Typical spacing is 2m and all the piles are reinforced with 8.5m long cages of T32 bars, weighing between 300kg and 400kg - 'fairly meaty', says Brindle. Pile caps are 1.5m thick.

The first six week phase finished in mid-July. Before leaving, Piling Solutions carried out another pile test for a smaller bridge 400m south of the south abutment.

Despite the poor ground conditions in this area, test results were very positive, reports Brindle, with only 6mm of settlement under a 1,500kN test load.

The pile also held over 3,000kN and a 200kN lateral load test was also successfully carried out.

Brindle expects work on the small bridge to start in the autumn. Piling for the south abutment is likely to be carried out before the end of the year, with about 70 piles installed to depths of 12m as the gravels here are deeper, overlain by a thick lens of alluvium. Additional work may include piling for settlement control of the section of embankment running over the poor ground between the two bridges, to prevent any differential settlement.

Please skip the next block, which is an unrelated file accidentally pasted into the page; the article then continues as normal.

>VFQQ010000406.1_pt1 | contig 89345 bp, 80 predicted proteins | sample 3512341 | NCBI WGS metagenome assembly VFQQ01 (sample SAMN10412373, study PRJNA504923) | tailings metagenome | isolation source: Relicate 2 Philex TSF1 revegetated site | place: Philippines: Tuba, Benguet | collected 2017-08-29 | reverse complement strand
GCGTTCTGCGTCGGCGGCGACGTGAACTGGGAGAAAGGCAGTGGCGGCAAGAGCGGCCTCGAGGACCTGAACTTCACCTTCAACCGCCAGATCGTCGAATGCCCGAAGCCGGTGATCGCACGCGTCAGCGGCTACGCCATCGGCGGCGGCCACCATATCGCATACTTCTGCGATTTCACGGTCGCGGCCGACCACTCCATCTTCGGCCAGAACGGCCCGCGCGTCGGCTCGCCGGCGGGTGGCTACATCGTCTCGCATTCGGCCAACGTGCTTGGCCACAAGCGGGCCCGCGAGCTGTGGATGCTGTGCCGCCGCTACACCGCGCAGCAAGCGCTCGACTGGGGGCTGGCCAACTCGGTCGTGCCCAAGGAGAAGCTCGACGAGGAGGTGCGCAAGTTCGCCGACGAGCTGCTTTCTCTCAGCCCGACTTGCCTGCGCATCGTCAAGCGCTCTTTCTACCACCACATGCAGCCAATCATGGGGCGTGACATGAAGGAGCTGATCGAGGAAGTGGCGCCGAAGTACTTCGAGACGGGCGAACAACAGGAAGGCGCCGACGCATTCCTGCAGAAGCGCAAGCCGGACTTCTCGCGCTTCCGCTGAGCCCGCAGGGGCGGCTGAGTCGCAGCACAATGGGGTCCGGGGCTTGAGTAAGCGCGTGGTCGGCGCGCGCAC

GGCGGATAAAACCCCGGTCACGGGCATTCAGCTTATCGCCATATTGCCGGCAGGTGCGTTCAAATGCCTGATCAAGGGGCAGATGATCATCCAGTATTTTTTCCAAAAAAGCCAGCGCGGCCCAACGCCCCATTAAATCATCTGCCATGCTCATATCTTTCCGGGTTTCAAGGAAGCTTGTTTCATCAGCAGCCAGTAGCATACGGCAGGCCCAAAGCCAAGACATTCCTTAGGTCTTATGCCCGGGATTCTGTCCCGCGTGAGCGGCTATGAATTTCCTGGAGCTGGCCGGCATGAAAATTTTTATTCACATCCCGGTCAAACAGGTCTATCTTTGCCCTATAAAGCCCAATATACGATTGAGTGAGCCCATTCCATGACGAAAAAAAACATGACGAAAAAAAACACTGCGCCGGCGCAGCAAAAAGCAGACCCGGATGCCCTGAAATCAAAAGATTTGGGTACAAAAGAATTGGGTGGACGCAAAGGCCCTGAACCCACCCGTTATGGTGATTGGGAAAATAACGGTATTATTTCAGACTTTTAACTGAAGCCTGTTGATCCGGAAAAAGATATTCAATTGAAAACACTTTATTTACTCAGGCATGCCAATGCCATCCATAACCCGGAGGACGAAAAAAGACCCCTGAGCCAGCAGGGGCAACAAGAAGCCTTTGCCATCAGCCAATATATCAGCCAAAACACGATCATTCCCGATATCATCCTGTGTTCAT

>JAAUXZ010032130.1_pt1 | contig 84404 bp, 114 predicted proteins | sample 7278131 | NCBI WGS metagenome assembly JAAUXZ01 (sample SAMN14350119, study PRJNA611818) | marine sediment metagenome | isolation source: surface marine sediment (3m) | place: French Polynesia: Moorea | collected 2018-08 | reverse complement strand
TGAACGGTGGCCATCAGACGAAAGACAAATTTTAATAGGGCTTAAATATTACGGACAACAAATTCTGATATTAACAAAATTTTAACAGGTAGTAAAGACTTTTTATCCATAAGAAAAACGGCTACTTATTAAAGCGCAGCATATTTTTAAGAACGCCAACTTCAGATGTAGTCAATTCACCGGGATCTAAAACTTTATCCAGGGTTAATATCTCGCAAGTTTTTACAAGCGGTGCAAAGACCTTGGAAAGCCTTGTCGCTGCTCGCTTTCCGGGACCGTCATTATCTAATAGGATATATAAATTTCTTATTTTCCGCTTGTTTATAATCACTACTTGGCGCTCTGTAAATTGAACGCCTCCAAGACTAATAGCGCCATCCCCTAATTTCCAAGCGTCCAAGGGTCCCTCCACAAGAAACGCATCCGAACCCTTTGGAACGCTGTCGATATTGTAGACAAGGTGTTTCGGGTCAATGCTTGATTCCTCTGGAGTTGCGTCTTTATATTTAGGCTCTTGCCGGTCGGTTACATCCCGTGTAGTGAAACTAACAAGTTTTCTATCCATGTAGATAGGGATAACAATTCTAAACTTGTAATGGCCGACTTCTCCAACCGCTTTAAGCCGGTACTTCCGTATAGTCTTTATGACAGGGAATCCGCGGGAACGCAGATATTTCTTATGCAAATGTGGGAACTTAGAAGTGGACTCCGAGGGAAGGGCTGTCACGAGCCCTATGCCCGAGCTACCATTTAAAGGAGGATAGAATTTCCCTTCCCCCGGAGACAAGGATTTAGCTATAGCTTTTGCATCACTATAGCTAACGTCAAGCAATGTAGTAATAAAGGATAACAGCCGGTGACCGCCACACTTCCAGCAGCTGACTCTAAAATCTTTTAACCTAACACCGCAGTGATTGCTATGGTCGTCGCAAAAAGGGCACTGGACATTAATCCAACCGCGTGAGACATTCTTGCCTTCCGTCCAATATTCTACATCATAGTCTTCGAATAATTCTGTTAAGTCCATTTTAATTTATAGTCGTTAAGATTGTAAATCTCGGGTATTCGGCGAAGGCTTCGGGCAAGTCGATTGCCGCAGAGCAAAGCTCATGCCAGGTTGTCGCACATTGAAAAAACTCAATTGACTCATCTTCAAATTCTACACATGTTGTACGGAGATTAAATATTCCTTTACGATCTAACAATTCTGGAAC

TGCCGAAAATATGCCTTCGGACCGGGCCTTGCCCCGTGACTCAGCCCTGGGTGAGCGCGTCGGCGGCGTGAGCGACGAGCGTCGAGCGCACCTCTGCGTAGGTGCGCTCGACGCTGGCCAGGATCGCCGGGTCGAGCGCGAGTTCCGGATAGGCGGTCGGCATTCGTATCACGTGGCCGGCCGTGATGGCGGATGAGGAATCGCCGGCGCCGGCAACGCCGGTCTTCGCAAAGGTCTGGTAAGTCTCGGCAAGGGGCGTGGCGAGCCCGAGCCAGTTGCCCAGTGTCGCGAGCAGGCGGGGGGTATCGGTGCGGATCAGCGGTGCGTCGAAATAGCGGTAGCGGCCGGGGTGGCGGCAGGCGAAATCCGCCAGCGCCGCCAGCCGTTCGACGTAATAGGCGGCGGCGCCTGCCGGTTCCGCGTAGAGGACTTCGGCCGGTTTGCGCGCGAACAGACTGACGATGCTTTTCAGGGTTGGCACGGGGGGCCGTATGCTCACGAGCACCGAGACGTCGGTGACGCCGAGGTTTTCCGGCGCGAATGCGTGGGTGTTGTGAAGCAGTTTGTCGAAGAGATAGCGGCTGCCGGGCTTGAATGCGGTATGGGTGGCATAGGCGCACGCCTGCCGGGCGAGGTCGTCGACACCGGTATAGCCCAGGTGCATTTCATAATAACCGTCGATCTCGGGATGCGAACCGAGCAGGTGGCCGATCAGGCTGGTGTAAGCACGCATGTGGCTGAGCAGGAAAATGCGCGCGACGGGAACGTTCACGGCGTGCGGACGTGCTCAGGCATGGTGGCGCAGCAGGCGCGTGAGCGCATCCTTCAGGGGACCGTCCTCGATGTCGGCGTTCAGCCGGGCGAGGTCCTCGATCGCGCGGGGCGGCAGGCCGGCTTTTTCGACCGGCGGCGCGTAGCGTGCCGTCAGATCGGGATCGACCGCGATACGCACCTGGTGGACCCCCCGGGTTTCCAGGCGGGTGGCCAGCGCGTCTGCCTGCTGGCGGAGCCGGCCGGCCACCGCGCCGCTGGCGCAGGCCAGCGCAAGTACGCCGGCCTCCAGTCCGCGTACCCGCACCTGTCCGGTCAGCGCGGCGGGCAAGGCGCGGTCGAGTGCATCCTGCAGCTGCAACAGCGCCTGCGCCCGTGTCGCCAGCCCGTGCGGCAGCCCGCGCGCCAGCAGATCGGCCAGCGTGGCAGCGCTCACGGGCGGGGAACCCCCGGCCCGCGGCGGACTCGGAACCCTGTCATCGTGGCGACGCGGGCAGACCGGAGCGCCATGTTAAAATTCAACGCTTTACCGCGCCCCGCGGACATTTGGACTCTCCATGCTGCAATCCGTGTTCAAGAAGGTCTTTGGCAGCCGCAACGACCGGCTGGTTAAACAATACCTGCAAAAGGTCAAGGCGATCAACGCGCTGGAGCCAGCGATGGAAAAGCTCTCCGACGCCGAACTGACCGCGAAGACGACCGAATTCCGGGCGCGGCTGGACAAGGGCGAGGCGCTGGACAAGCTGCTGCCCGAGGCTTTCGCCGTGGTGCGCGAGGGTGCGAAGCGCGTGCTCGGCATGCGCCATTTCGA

Once the new viaduct is in place next year, rail traffic will switch to the new line, allowing the ageing Portrack Viaduct to be demolished. Although it may not be glamorous enough to feature in a Hollywood production, the new viaduct will certainly be an example of well thought out geotechnics overcoming a difficult (if not impossible) mission.